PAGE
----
WHITEHALL ROMAN VILLA AND LANDSCAPE PROJECT
Fieldwork: Summer Excavation 2006
Interim Report by Stephen Young

(see also Aerial Photos at the end of the 2006 dig)


STRATEGY

This year the focus of the excavation season centred on investigating the range of rooms situated on the lower slope immediately adjacent to the bath house at the east end of the site. Our priorities were to recover more of the plan of the newly revealed range and to explore its relationship to the previously excavated bath house.

Some further work was also undertaken to explore the stratigraphy below both the villa courtyard surface and the metalled flooring of the Post Roman phase of timber buildings. It was also important to establish the nature of earlier phases of the site that survive beneath the courtyard in order to develop our understanding of the site in the pre villa era.

Much to everybody's delight we were also able to keep the level of weeding and clearance to the absolute minimum!



THE LOWER SLOPE BUILDING

The first major task was to clear the extensive layer of building debris that lay above the remaining structural elements of the new range of rooms. A considerable amount of tile and building stone had to be removed before those features identified last year began to reveal themselves more fully.

It is evident from the remains and the associated stratigraphy that the site had been demolished and 'robbed' during the Roman period in the course of a redevelopment of the villa complex during the 4th century AD.

The floor plan of the two rooms, initially discovered last year, has demonstrated that part of the building was constructed on a terrace aligned along the contour. This finding has helped us to reassess the current interpretation of the development of the features across this area of the site. It demonstrates that the north south ledge cut across the general slope of the field was not as thought part of a revetted edge for the metalled platform on which the Post Roman timber phase was constructed. Instead, the considerable amount of re-deposited building stone covering this part of the site should be viewed as relating to the demolition of the superstructure of the original building range. However this interpretive change doesn't undermine the evidence for the archaeological sequence previously established for the Post Roman development further up the slope to the west. In reality it just highlights the complexity of the stratigraphic record of the features and buildings associated with the lower slope.

The virtual absence of the original floor level combined with robbed out sections of wall and the existence of a pit cut through the remains of a heavily mortared re-deposited layer, containing tesserae, indicated a systematic clearance of the building. Several tesserae and glass fragments suggest a level of structural sophistication that not only hints at the existence of a mosaic pavement but also that the building had been extensively fenestrated.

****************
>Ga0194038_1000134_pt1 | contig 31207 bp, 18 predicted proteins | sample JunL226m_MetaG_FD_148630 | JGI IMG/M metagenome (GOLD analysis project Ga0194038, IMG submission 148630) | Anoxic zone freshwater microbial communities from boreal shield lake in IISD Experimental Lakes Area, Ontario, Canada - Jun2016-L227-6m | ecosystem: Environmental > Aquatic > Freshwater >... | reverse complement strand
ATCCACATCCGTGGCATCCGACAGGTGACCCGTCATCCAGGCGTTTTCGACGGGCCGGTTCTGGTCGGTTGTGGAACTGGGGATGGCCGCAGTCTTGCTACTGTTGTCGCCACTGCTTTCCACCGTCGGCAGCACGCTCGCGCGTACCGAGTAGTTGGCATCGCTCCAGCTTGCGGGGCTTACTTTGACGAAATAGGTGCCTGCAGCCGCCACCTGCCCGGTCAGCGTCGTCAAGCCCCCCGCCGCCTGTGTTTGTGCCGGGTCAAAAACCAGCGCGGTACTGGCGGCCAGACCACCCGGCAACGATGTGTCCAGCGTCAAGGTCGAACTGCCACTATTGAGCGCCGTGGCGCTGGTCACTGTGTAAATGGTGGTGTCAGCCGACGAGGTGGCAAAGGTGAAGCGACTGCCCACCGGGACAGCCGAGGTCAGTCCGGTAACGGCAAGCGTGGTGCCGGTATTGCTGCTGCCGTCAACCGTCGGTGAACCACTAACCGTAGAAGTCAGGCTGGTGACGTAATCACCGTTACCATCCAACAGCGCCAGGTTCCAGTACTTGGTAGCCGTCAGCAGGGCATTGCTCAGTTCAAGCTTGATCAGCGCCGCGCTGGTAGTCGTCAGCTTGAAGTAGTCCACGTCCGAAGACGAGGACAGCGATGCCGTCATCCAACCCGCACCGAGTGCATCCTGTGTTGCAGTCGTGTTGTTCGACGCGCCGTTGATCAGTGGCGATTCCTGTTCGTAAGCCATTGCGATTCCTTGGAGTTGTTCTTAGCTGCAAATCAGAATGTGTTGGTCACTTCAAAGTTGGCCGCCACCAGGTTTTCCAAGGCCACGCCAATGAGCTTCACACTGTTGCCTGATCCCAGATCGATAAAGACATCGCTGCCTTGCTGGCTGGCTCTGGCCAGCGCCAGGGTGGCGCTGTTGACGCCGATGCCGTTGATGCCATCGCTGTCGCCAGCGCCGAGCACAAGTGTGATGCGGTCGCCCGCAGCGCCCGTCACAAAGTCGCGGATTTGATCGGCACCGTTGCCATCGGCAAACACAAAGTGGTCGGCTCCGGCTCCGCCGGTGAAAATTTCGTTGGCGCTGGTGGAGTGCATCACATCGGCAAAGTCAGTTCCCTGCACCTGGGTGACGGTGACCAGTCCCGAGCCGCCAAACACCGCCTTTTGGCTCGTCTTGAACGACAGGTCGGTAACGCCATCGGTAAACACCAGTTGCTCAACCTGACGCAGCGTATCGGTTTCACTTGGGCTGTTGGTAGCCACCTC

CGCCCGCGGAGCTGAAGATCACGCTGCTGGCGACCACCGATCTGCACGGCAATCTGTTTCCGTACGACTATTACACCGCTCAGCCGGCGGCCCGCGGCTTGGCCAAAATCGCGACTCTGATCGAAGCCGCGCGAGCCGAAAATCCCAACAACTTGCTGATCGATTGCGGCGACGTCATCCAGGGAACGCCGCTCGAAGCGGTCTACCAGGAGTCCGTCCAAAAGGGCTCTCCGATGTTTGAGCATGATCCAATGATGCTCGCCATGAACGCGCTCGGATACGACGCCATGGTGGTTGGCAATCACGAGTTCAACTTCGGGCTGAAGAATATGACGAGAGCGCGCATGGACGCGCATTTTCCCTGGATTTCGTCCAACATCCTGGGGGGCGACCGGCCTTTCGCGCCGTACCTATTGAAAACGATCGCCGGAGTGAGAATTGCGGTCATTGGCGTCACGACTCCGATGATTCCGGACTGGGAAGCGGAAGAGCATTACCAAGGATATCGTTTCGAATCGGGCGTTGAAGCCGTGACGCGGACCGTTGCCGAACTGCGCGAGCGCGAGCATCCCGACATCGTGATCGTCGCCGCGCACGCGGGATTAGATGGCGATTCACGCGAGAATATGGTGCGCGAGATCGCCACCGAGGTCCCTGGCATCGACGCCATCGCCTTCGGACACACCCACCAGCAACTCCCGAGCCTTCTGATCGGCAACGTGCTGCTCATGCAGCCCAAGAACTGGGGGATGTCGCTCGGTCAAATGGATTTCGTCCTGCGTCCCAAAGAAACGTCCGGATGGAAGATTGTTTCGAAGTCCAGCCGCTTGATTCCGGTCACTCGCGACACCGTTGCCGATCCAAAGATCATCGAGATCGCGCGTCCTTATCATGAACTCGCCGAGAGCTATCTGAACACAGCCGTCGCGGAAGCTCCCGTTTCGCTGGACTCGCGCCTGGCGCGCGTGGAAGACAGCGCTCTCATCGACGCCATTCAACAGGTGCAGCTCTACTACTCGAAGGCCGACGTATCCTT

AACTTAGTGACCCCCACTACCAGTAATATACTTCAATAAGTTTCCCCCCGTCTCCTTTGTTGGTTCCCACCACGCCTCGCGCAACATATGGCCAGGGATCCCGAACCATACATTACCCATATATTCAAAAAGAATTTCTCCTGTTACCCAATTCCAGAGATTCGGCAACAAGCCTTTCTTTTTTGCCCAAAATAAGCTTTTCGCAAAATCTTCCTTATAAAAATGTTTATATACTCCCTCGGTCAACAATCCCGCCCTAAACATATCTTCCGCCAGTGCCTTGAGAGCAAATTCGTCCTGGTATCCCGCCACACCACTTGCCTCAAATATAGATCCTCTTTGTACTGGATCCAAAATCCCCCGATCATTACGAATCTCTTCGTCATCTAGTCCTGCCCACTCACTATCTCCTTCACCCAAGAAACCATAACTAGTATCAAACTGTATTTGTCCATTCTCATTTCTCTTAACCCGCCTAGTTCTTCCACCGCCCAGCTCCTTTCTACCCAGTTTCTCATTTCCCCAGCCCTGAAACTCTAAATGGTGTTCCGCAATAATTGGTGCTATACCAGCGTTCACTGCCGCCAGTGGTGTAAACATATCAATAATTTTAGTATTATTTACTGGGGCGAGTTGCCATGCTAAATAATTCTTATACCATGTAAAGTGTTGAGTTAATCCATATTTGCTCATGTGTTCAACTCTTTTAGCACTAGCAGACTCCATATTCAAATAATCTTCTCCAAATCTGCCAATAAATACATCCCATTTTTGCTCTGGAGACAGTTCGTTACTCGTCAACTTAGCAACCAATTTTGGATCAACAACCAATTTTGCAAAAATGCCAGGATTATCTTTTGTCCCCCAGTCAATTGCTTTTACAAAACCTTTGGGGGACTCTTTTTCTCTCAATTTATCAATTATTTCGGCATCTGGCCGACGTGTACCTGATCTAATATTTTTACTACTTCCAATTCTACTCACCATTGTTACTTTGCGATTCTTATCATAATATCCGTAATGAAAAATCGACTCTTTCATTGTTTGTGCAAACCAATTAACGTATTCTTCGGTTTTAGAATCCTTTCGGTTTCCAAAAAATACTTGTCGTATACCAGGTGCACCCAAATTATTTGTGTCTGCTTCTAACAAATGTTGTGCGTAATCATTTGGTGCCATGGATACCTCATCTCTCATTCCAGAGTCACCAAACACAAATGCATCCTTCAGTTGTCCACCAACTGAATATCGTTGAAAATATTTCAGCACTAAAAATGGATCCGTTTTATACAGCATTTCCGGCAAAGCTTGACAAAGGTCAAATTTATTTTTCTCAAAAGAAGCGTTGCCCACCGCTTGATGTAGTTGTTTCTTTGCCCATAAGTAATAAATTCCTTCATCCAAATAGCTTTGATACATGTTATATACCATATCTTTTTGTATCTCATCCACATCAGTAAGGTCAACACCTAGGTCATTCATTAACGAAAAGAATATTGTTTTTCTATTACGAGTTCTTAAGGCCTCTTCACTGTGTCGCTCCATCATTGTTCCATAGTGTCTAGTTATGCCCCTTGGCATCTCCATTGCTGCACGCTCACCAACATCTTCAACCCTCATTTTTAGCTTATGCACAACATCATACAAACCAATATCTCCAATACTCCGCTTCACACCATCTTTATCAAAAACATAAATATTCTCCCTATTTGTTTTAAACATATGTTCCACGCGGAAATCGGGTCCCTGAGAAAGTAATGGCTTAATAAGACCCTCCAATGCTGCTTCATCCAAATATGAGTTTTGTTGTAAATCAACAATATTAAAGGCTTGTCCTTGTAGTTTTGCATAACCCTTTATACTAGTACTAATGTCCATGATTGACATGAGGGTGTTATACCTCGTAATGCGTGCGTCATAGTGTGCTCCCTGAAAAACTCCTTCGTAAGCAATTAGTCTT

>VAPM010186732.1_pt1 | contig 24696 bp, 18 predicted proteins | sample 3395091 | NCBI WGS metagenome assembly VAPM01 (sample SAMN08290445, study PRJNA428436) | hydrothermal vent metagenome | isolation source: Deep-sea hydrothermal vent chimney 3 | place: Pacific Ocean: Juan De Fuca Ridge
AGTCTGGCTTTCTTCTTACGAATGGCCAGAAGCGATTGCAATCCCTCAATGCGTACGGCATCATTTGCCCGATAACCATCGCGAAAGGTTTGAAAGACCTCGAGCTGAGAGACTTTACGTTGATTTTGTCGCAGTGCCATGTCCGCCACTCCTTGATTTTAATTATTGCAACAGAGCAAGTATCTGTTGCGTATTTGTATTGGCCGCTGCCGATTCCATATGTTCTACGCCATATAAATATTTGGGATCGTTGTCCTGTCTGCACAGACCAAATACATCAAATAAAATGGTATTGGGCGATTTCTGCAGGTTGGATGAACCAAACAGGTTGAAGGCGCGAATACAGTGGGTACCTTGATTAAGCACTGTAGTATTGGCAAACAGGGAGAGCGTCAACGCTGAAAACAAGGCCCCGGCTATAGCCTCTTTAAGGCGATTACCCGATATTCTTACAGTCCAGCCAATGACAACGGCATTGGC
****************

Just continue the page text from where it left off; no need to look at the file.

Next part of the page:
Many of the tesserae are made of chalk, a material which is neither available locally nor found any where else on site. The chalk may well come from further south in the Chilterns, indicating the employment of expertise and materials from outside of the local region during the initial construction of the villa complex.

An important omission amongst the debris encountered was the almost total absence of wall plaster. Obviously the systematic clearance of the site might account for its removal but the complete lack of this material amongst the remains is rather perplexing.

Underneath the general debris significant remains of a hypocaust system in the second room had been left in situ. It is larger than the previously excavated hypocaust located in the bath house and its relationship to any further rooms to the south waits to be discovered. Although the real purpose of the rooms may be open to interpretation the burnt stone and the charcoal associated with ventilation channels means that Room 1 served as a stoke room or praefurnium during a phase of its development and provided the heat for the large hypocaust system in Room 2.

Stone and tile roof tiles were recovered during excavation as well as many fragments of boxflue tile. Unfortunately none of the boxflue tiles where found in situ so it was impossible to reconstruct the type of system utilised for distributing the heat up through the walls from the hypocaust. The roof appears to have been constructed of stone roof slates as opposed to ceramic tile. Those ceramic tile roof tiles that have been retrieved appear to consist exclusively of tegula without any examples of imbrex in the assemblage; although this may be evidence for selective reuse. The utilisation of stone roof tiles appears to be in line with our previous findings both at Whitehall and in the neighbouring villas that this building material is exclusively used in bath house construction because of its fire resistant properties.